A horn long in the possession of the reigning princes of the House of Oldenburg, but now in the collection of the King of Denmark. According to tradition, Count Otto of Oldenburg, in 967, was offered drink in this silver-gilt horn by a “wild woman,” at the Osenborg. As he did not like the look of the liquor, he threw it away, and rode off with the horn.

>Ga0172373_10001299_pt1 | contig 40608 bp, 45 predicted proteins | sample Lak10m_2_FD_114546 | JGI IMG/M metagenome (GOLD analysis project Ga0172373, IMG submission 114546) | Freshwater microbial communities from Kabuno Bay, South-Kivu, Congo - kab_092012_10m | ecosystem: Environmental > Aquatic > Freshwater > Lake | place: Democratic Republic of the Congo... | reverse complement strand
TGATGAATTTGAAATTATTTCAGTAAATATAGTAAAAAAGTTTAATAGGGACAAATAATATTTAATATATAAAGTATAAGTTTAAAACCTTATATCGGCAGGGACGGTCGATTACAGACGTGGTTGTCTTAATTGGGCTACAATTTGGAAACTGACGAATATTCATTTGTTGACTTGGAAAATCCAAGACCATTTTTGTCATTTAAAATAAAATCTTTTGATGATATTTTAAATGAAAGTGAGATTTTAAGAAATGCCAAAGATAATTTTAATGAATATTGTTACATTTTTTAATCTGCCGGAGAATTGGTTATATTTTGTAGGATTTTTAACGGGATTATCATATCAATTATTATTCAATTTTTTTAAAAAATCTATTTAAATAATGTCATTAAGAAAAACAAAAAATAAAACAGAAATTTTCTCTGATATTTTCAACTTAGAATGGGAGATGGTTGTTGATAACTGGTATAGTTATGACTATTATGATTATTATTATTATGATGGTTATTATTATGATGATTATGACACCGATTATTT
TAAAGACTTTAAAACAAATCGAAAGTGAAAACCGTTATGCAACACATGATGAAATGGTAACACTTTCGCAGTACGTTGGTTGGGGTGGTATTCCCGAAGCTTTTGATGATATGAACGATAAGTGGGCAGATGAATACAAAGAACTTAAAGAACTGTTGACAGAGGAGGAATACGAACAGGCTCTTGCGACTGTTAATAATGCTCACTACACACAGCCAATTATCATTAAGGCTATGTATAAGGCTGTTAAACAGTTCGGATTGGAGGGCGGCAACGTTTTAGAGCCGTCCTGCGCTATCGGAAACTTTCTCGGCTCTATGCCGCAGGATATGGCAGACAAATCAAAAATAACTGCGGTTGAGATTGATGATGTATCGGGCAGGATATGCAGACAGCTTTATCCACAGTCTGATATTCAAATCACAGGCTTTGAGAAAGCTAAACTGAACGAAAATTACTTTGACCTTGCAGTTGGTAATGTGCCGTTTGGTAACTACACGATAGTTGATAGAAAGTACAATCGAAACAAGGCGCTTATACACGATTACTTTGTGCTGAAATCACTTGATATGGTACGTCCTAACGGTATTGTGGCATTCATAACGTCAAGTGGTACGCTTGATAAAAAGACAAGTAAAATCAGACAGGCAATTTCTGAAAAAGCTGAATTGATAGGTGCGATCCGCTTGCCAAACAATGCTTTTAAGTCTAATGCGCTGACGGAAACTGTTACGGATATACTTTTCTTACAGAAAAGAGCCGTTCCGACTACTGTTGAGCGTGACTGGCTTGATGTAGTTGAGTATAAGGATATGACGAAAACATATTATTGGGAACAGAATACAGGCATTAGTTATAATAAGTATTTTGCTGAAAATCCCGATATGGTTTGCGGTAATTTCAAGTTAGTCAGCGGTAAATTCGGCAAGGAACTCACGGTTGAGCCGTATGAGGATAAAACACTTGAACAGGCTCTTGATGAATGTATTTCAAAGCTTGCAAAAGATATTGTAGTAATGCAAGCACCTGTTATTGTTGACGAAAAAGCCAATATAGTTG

Source: Dictionary of Phrase and Fable, E. Cobham Brewer, 1894
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